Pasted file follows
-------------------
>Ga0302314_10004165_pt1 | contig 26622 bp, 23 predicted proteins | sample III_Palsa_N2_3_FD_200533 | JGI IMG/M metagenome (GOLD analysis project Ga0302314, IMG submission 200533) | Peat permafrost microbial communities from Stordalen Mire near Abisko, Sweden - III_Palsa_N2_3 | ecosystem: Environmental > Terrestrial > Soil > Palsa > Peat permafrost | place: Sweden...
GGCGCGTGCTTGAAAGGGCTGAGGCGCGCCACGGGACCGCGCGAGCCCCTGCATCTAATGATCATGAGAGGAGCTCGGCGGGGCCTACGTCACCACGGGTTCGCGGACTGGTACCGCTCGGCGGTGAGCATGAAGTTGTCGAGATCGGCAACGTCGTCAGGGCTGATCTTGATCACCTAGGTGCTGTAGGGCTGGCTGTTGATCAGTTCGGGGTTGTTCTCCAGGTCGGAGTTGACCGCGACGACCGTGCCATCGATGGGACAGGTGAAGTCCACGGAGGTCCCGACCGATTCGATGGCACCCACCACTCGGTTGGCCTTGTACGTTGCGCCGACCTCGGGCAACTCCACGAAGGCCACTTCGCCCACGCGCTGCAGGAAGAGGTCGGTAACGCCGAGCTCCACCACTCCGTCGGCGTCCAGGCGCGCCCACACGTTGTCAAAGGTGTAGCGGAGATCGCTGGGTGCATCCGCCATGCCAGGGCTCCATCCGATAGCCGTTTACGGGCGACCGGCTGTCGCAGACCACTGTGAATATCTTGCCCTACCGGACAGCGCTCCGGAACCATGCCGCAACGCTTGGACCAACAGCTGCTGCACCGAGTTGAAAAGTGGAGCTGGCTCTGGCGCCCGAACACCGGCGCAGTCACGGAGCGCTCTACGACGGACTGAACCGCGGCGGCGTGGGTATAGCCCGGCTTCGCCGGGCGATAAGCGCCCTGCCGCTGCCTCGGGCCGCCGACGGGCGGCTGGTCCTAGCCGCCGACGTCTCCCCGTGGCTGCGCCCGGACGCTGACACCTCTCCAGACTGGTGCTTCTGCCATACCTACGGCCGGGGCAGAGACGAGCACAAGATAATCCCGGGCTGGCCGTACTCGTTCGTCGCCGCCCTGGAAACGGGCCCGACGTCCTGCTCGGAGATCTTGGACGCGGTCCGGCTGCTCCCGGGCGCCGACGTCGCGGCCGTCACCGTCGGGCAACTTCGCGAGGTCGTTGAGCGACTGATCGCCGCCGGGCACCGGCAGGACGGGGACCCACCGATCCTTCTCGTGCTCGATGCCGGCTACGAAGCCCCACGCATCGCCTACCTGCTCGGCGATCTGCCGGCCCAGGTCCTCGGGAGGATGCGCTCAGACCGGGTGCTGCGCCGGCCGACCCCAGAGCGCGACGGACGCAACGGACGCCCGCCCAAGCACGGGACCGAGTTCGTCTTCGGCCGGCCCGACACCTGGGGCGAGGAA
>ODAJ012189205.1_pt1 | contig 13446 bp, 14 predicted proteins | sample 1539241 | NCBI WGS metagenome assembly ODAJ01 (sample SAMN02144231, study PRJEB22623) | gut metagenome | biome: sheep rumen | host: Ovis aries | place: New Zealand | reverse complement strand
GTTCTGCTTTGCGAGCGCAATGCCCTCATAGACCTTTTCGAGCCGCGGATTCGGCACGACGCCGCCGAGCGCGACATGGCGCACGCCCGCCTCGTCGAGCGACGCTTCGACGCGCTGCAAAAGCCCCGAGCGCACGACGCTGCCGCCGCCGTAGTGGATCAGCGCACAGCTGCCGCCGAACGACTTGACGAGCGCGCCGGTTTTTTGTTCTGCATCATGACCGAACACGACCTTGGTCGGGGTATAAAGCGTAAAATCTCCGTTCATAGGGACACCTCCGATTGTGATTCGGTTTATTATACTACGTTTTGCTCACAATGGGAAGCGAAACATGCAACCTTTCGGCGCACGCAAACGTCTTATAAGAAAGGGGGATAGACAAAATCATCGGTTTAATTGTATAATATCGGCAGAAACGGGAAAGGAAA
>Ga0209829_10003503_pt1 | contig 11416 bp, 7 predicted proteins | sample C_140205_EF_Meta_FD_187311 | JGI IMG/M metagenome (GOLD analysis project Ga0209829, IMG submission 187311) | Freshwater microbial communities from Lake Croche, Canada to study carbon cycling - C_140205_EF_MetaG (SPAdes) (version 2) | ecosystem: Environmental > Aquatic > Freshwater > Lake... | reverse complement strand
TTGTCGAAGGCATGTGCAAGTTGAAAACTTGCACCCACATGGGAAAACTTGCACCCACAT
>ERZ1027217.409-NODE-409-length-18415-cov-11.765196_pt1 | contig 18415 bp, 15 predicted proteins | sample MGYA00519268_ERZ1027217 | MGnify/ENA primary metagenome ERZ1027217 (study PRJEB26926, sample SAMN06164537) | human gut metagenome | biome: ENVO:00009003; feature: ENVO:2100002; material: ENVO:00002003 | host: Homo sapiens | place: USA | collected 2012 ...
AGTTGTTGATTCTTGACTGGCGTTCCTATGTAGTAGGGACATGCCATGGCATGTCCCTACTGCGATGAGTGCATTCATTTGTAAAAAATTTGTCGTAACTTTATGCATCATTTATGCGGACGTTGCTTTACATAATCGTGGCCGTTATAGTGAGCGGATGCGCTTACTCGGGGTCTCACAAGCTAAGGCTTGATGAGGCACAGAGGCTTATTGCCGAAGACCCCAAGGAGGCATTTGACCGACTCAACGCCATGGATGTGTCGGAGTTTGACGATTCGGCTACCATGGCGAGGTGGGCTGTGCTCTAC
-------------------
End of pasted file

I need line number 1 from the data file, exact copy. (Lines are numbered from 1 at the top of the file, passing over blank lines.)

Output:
>Ga0302314_10004165_pt1 | contig 26622 bp, 23 predicted proteins | sample III_Palsa_N2_3_FD_200533 | JGI IMG/M metagenome (GOLD analysis project Ga0302314, IMG submission 200533) | Peat permafrost microbial communities from Stordalen Mire near Abisko, Sweden - III_Palsa_N2_3 | ecosystem: Environmental > Terrestrial > Soil > Palsa > Peat permafrost | place: Sweden...